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Bankruptcy Basics - The Automatic Stay and Bankruptcy Discharge

The United States Bankruptcy Code provides relief to people who are overwhelmed with debt.  The primary benefit is that, with certain exceptions, creditors are prevented from collecting their debts through the automatic stay and bankruptcy discharge.

The Automatic Stay

As soon as a bankruptcy case is filed, the automatic stay goes into effect.  The automatic stay prevents a creditor from taking any action to collect on a debt.  This means that creditors cannot send monthly statements or contact the person by letter or phone.  Creditors cannot file lawsuits and if there is a pending lawsuit, nothing further can happen in the case.  All account garnishments and wage attachments must end.  In Pennsylvania, filing for bankruptcy enables a person to get their driver's license back if it was suspended because of a civil judgment entered against the person for a motor vehicle accident.  The automatic stay even prevents colleges from withholding a student's transcript because tuition is owed.

Not all actions are stayed by the filing of the bankruptcy.  The automatic stay does not prevent the filing or continuation of a criminal case.  It also does not stay the filing of an action for domestic support, such as child or spousal support.  There are certain limitations in the automatic stay for repeat bankruptcy filings within a year.  In addition, a creditor can request the bankruptcy court to grant relief from the automatic stay to allow the creditor to continue its collection efforts.  The automatic stay terminates at the end of the case so that if that debt is not discharged, collection efforts can resume.

The Bankruptcy Discharge

The ultimate goal in filing for bankruptcy is to obtain a discharge.  A discharge is an order entered by the bankruptcy court which permanently prevents a creditor from attempting to collect on the personal liability of a debt.  What this means is that a person is no longer personally obligated to pay the discharged debts.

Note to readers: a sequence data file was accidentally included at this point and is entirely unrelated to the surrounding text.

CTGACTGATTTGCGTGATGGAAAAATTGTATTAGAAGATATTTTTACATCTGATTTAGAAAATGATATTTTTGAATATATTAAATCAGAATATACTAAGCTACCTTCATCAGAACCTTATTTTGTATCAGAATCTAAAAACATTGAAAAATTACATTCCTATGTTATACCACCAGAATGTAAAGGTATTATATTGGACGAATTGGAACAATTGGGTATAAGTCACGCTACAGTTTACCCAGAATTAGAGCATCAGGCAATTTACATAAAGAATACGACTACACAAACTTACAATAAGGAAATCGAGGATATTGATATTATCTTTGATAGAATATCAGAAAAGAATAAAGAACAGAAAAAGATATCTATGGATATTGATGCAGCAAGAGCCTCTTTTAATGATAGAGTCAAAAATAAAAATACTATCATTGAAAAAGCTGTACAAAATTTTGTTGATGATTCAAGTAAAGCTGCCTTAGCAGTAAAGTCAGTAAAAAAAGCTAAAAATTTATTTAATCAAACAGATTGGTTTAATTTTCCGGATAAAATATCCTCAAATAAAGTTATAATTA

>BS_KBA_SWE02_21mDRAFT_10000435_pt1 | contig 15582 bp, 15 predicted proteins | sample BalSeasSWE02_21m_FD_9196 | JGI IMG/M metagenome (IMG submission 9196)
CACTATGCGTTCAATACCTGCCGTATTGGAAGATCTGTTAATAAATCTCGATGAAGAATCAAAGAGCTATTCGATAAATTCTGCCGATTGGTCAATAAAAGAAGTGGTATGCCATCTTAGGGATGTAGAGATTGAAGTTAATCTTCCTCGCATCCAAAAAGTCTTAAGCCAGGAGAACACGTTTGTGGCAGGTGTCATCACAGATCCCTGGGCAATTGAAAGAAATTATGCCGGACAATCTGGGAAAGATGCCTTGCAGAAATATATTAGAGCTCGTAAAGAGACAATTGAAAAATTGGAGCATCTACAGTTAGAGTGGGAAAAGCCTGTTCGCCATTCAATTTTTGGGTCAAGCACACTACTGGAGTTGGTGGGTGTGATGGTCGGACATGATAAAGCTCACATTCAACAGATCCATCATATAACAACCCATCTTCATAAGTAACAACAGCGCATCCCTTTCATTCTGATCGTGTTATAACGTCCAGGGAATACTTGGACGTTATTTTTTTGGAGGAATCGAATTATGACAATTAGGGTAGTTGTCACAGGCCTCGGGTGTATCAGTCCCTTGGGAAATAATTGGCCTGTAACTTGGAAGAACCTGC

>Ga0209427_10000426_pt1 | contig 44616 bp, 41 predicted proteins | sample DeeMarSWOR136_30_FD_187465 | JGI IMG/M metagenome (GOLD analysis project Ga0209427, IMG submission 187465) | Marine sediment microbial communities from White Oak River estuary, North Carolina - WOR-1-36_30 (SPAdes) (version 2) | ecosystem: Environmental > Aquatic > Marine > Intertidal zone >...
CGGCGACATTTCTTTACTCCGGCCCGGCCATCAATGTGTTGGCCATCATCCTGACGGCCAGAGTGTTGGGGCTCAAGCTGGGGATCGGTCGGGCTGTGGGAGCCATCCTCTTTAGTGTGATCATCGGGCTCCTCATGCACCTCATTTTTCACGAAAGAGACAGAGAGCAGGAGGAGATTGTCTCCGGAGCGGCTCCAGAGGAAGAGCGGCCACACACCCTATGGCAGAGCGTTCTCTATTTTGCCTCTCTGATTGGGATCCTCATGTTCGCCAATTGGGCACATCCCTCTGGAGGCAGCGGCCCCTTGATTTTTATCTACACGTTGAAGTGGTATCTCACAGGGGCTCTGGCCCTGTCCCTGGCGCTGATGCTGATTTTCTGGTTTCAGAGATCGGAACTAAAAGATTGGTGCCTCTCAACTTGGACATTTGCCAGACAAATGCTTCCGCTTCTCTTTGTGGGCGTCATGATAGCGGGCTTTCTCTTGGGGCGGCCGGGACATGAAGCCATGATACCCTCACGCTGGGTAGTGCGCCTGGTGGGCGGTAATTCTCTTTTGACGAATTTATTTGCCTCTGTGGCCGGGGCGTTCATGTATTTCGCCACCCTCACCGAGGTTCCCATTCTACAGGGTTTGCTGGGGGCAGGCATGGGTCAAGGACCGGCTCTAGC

Not all debts are dischargeable.  Generally, taxes incurred within the four years prior to filing are non-dischargeable.  Student loans are non-dischargeable unless it can be shown that having to repay the student loan after bankruptcy would impose an undue hardship on the person and their dependents.  Even if a person may be entitled to a discharge of taxes or student loans, it is not automatic.  A separate adversary action must be filed for the court to determine whether the debts are dischargeable.

Domestic support obligations and debts incurred through fraud are always non-dischargeable.

In addition, certain debts that are non-dischargeable in chapter 7 are dischargeable in chapter 13.  One such type of debt is an obligation owed to a former spouse that was incurred during a divorce proceeding.

While a discharge eliminates an individual's personal liability on a debt, it does not eliminate the security interest that a secured creditor has in the property that serves as collateral for the loan.  Therefore, if a person stops paying on a mortgage or vehicle loan, the creditor can still foreclose on the real estate or repossess the vehicle.  However, the discharge would prevent the creditor from pursuing a person for any deficiency that is owed after the collateral is liquidated.

If you are struggling to pay your bills, contact Schimizzi Law to schedule a free initial bankruptcy consultation.

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